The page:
Somebody must care other than those two people, or all those LMP2 and GT cars wouldn't lay out all the cash to show up and you wouldn't have a Le Mans 24 Hour race. A field of only a dozen LMP1 cars would be a bit lost on the Sarthe. And if you look beyond the end of your nose, you might have seen all sorts of well known motor racing folk in the 'lesser' classes. Even Mr Fisichella was there.

As for who won the 1967 IOP, I don't know or indeed care as it was undoubtedly a French car since the ACO always wrote the rules to ensure there was a French victory somewhere each year. And if there was a foreign interloper, they made sure that they were DQ'd (ask Lotus).

Edited by BRG, 15 June 2011 - 11:12.


#39 cheapracer

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Posted 15 June 2011 - 11:26

you might have seen all sorts of well known motor racing folk in the 'lesser' classes. Even Mr Fisichella was there.


And I'm sure Fizzy and the other well known drivers all paid out of their own pockets - "in the spirit of it all" ....... :lol:

I actually enter races myself (up till I came over here) knowing I have no chance of winning and mid field at best - people will always go racing and grids at events such as LeMans will always be full, even those that know they will be dead last (and that is awesome).


As for who won the 1967 IOP, I don't know or indeed care as it was undoubtedly a French car since the ACO always wrote the rules to ensure there was a French victory somewhere each year. And if there was a foreign interloper, they made sure that they were DQ'd (ask Lotus).


Porsche, but I had to search hard for it.

Edited by cheapracer, 15 June 2011 - 11:28.


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#40 BRG

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Posted 15 June 2011 - 11:35

And I'm sure Fizzy and the other well known drivers all paid out of their own pockets - "in the spirit of it all" ....... :lol:

I actually enter races myself (up till I came over here) knowing I have no chance of winning and mid field at best - people will always go racing and grids at events such as LeMans will always be full, even those that know they will be dead last (and that is awesome).

Well, Fisi, like Kimi, is paid handsomely by Ferrari to not drive their F1 cars! I don't know how much AF Corse are paying him for his LMS season, but doubtless something. But all those lesser teams are professional or semi-professional efforts, usually with a lot of sponsorship. So apparently a lot of people see value in being at Le Mans even if they are only making up the numbers. But as you so rightly say, people will always go racing just for the craic.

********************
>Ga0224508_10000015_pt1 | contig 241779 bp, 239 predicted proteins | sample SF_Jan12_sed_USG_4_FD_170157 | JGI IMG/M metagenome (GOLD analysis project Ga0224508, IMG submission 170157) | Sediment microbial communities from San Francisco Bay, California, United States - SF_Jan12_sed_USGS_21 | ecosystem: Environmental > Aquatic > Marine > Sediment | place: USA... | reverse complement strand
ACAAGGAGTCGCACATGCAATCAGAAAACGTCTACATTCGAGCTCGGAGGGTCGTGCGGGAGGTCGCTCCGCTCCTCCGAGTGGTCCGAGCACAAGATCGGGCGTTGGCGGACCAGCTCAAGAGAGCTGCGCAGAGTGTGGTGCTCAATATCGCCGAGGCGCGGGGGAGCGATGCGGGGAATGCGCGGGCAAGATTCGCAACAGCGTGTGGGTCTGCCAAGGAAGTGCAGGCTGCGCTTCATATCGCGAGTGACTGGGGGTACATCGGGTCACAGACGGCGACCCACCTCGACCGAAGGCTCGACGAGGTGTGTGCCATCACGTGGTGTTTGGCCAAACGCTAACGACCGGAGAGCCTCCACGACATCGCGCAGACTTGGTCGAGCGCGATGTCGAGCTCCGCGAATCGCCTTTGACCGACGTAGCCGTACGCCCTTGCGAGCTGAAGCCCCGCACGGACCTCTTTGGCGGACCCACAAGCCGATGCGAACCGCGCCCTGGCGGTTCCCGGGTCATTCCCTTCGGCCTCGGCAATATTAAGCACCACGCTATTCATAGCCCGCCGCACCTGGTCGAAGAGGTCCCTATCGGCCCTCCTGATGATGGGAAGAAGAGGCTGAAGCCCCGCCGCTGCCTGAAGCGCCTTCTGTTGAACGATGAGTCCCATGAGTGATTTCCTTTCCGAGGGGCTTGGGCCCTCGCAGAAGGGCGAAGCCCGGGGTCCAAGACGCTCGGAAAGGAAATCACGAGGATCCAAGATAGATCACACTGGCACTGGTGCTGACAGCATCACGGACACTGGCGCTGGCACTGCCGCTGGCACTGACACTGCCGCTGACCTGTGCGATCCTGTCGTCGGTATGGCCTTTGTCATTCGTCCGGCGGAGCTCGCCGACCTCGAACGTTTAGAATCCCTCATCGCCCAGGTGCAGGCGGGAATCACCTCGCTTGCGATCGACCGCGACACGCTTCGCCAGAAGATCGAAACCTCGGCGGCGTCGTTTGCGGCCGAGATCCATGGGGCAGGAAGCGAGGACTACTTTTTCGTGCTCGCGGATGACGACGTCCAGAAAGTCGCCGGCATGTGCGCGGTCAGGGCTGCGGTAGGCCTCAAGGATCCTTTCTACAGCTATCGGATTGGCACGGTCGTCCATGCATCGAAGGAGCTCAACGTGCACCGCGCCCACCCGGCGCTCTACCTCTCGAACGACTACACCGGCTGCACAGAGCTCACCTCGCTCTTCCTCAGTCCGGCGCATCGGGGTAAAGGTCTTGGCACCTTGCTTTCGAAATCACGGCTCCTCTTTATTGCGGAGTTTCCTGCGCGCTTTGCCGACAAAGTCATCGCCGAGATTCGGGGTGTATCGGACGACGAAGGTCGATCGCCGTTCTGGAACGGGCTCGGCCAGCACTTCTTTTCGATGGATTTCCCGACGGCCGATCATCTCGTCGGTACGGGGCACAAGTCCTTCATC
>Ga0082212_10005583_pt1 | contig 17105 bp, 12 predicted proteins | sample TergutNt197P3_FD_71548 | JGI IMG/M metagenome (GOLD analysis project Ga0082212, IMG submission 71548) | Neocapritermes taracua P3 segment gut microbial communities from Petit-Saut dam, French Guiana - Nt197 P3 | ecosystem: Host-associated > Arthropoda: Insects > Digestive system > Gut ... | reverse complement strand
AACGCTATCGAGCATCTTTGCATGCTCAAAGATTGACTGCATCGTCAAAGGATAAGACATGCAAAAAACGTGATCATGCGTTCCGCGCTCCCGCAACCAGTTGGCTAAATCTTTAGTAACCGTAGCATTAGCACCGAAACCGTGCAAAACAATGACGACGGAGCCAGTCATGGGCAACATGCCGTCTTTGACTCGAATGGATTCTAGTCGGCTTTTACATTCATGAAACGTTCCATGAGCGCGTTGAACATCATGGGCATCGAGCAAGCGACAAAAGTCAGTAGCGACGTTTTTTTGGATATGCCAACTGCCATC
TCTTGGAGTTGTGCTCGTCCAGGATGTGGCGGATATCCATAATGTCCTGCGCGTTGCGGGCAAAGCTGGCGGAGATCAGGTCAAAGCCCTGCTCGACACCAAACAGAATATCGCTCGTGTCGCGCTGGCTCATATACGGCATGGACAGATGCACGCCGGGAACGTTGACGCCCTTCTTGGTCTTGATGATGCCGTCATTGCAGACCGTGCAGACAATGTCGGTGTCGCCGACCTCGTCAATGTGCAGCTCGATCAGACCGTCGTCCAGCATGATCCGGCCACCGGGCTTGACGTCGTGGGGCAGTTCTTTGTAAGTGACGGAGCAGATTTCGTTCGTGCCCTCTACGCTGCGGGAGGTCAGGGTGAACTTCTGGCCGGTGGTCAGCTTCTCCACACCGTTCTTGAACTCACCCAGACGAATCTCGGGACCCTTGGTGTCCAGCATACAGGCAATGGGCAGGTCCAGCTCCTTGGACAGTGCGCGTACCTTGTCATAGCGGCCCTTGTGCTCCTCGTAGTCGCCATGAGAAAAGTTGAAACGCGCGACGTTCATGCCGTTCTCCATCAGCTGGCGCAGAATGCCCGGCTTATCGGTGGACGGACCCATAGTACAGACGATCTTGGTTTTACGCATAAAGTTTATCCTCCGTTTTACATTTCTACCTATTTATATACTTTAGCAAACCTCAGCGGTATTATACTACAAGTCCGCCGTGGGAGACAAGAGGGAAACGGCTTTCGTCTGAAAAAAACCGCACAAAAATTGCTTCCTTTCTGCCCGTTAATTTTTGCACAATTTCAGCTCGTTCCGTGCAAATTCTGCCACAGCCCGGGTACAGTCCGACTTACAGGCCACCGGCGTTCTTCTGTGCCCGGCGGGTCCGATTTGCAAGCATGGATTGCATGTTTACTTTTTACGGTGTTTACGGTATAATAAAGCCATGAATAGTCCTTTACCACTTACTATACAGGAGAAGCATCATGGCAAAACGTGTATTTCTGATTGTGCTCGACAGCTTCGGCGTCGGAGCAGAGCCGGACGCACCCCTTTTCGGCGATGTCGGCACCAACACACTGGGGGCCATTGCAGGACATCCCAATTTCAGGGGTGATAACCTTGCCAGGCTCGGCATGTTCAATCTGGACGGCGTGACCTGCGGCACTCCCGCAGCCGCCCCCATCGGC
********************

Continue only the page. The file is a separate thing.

Porsche, but I had to search hard for it.

Now I am gobsmacked by that. It must have been a French entrant and drivers surely?

#41 sblick

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Posted 15 June 2011 - 13:14

The Delta Wing had to be designed for Road Courses since half of Indy Car races are on road courses. I think people tend to forget that. It also was designed to get around the hairpin at Long Beach. This argument about an oval design is moot. :mad:

What is good about the car? It is in the scheme of things inexpensive to make. It is also very easily repairable since the engine is not a stressed member. From what we know it should be ultra stiff. Gas mileage could be in the teens. I think it would be better if they used a 2 liter that was less stressed to put out 350-400 hp and get better fuel economy. We argue about CoD but I don't see any race cars out there that do 235mph from 350hp if I read correctly. Unfortunately these are theoretical from CFD numbers but we will see when it hits the track.

Like the possibility that no downforce is created by wings. I know a lot of people have whined about the turbulence created by wings and how they have ruined racing. I would like to see if the ground effects tunnels really help to get closer racing.

#42 cheapracer

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Posted 15 June 2011 - 13:31

What is good about the car? It is in the scheme of things inexpensive to make. It is also very easily repairable since the engine is not a stressed member. From what we know it should be ultra stiff. Gas mileage could be in the teens. I think it would be better if they used a 2 liter that was less stressed to put out 350-400 hp and get better fuel economy.


It's extremely dissapointing for me at least viewing that somebody has to see a unique concept to see that the above is possible - it is actually possible today, right now in any class 2, 3, 4 or 10 wheels.

Motor racing today is gripped by manufacturers and extremely greedy/wealthy people - hey that can be true in any sport or business but the bottom line is FIA motor racing as it stands is structured and controlled by the common licence holders with exceptions such independent management/entertainment groups of course (Oz V8 Supercars for example).


#43 BRG

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Posted 16 June 2011 - 09:24

The Delta Wing had to be designed for Road Courses since half of Indy Car races are on road courses. I think people tend to forget that. It also was designed to get around the hairpin at Long Beach. This argument about an oval design is moot. :mad: